Tuesday, December 21, 2010

Plays With Plenty of Passion

Dominic Fumusa in Passion Play.

So many theater folks have bemoaned the lack of new hits on Broadway this fall that I wonder if anyone's noticed all the fabulous new plays that were part of the Off-Broadway landscape, usually for runs that were far too short.

TheaterMania's list of the 10 best shows of '10 includes six Off-Broadway shows. Besides Sarah Ruhl's Passion Play, the entry that I contributed, two of my other faves, New York Theatre Workshop's hypnotic The Little Foxes and Simon McBurney's soul-stirring A Disappearing Number, also made the cut.

If I could have picked all 10 myself, I also would have included Middletown, Clybourne Park, A Bright New Boise and In the Footprint: The Battle Over Atlantic Yards.

In general I'm not a fan of year-end best and worst lists (I'd rather just focus on what I can look forward to next year), but a couple of others that I enjoyed are the picks from Time Out New York's three staffers, which demonstrate a diversity of stage offerings, and the often maligned Charles Isherwood's list in New York Times, also a celebration of bright, new and largely Off-Broadway plays.

Wednesday, December 15, 2010

Sparkling Venice: "Like a Wild Animal"

Lily Rabe and David Harbour in Merchant.

The first time I saw David Harbour on stage I couldn't help noticing that he's incredibly beautiful. It didn't take long to realize he's also very talented and smart (a Dartmouth grad, to boot). The production of Virginia Woolf he did with Bill Irwin and Kathleen Turner on Broadway remains vividly etched in my mind even though I saw it more than five years ago, as does that episode of Law & Order: Criminal Intent in which he played a religious nut who kills his family.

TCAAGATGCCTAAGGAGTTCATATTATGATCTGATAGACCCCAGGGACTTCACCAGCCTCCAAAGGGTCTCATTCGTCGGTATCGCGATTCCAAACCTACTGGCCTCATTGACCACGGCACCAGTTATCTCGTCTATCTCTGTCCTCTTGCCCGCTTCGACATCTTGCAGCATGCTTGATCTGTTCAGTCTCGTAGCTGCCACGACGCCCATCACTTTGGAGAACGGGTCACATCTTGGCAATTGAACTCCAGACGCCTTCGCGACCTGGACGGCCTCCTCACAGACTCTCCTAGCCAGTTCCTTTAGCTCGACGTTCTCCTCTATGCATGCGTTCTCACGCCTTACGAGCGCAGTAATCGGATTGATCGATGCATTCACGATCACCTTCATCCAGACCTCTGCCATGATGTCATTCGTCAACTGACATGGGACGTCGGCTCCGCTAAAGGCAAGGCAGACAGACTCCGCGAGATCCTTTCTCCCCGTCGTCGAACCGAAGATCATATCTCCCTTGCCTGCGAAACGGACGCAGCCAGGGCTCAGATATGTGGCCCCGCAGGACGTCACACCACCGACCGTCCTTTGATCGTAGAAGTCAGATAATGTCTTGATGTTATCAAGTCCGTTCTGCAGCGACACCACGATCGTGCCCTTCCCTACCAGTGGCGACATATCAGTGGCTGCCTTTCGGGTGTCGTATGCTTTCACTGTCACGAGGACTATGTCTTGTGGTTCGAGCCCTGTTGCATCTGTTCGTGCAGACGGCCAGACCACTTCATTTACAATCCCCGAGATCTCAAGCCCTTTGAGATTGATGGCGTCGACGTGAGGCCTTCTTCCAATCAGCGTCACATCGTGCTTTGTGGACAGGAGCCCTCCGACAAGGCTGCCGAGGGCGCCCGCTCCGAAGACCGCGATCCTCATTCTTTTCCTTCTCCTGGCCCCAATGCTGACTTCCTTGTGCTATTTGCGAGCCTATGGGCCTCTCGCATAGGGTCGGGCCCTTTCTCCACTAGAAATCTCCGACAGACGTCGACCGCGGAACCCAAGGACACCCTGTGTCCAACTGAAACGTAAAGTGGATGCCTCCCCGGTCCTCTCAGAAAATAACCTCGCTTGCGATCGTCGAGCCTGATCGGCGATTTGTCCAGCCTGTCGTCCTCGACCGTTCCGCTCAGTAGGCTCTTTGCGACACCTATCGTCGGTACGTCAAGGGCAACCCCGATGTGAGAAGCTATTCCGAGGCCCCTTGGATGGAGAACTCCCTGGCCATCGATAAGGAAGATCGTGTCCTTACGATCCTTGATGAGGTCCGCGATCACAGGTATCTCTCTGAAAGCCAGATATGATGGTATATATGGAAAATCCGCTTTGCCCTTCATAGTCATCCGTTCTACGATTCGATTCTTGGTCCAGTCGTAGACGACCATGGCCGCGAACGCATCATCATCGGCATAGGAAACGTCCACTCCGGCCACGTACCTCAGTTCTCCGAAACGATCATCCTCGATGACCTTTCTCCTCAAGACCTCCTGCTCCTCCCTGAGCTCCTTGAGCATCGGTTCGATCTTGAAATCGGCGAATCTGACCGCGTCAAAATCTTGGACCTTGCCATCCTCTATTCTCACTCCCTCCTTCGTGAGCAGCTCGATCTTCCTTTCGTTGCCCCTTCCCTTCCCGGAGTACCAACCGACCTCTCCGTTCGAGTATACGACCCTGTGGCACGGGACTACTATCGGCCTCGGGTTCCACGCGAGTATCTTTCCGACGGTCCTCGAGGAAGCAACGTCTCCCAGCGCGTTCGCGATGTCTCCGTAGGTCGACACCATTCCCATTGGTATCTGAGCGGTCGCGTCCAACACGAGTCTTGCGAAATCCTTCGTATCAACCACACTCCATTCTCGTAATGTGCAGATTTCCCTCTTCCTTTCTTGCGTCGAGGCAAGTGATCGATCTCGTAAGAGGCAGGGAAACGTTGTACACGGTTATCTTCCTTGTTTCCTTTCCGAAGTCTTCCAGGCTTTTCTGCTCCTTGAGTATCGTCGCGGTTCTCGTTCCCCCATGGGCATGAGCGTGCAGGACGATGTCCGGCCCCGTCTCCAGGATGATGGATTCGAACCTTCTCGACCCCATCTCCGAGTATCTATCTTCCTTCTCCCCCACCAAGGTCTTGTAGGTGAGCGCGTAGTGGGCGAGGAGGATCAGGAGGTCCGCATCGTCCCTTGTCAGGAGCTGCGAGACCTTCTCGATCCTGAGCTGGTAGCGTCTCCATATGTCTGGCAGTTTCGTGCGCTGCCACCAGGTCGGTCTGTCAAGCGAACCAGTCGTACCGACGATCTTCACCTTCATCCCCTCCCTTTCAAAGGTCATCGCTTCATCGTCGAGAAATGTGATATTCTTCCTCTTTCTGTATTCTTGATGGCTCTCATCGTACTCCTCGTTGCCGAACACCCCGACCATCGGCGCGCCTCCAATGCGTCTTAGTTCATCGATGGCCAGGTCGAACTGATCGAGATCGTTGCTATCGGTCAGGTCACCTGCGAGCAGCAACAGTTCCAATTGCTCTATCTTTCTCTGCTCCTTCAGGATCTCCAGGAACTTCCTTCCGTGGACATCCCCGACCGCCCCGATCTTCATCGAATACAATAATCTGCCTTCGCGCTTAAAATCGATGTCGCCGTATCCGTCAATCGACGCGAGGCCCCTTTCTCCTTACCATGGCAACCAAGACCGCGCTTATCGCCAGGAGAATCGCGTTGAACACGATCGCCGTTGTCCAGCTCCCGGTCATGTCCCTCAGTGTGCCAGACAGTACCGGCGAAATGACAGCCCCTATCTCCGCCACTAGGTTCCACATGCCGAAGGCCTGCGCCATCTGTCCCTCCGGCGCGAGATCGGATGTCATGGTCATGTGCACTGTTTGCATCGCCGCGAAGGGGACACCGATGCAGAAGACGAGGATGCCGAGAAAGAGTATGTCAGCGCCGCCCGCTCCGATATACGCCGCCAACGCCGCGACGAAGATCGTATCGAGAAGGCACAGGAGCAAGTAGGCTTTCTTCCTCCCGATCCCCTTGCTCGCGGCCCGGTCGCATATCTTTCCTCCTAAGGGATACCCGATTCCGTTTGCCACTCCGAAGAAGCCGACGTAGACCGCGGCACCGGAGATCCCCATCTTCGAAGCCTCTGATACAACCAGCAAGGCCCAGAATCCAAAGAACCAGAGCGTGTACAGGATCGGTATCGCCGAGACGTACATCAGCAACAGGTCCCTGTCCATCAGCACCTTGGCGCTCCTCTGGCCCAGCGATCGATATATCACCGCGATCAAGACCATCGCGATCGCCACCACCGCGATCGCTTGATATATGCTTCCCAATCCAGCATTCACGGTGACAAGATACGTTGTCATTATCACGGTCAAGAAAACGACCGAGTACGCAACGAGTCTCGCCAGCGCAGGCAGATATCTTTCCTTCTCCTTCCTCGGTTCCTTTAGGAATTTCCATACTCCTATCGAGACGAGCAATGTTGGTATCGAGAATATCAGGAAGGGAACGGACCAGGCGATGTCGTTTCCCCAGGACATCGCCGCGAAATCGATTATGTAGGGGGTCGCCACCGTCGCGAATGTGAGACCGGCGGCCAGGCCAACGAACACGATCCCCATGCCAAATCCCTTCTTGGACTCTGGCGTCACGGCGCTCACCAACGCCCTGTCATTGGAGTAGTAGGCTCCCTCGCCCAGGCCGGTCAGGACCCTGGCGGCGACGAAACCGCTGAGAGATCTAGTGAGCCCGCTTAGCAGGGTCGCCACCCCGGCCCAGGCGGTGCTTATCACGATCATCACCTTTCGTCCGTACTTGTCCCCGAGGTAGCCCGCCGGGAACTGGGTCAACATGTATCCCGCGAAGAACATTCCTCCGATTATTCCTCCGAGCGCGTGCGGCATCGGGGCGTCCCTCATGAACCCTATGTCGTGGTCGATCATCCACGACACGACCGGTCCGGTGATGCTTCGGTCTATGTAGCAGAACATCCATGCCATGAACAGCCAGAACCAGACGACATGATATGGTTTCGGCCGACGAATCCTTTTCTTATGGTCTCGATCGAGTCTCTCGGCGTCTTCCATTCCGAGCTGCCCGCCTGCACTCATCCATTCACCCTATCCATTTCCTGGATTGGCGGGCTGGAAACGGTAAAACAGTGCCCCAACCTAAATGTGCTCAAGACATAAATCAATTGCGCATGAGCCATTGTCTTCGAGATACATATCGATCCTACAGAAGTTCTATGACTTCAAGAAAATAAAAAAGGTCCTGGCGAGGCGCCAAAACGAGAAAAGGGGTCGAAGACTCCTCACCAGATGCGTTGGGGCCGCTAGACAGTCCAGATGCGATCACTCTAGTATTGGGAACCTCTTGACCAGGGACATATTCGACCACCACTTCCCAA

So I was happy to see that he was one of the new cast members joining the Broadway transfer of The Merchant of Venice, replacing Hamish Linklater as Bassanio, and was glad to have the chance to talk to him about his role. My favorite quote of his is about working with Al Pacino: "He is like a wild animal, sort of like a dog that you don't actually know how to train. But I love that because that's when something inspired actually happens."

The show's even stronger than it was in Central Park this summer (or perhaps I was just better able to focus since I wasn't melting in 95 percent humidity). Either way I found Harbour's performance quite thrilling. In Bassanio's first scene with Antonio, the one where Bassanio convinces him to borrow money for him, Harbour touches the back of Byron Jennings' neck in a way that's both intimate and manipulative, and it demonstrates the power Bassanio has over his friend. A really interesting choice.

Friday, December 10, 2010

Pee-wee at the North Pole?

Pee-wee and Globey in The Pee-wee Herman Show.

Anyone who's caught Pee-wee Herman's Broadway show and isn't a polar bear or a penguin might have noticed that the theater was freeeeeezing! Even though I saw it on a moderate November afternoon, I kept my coat on the entire time. Well, according to an insider (and when I used this term it means I heard it second- or third-hand), Paul Reubens wants the theater to be that cold so that his Pee-wee makeup doesn't run.

And here I thought he was just eternally youthful!

Pee-wee's big Broadway debut is one of several shows that I recently reviewed for Cititour. Here's a rundown of some highlights and lowlights, in descending order:

The Pee-wee Herman Show

The Pitmen Painters

Women on the Verge of a Nervous Breakdown


Overall, though, I can't complain. I've seen some fantastic stuff this year, even just this week. In the Footprint: The Battle Over Atlantic Yards was a knockout, as was the National Theatre's Hamlet, with the terrific Rory Kinnear, which I watched with critics and audiences at Cinema 1 2 3 Thursday night, and tonight I begin my three-part journey to The Great Game: Afghanistan.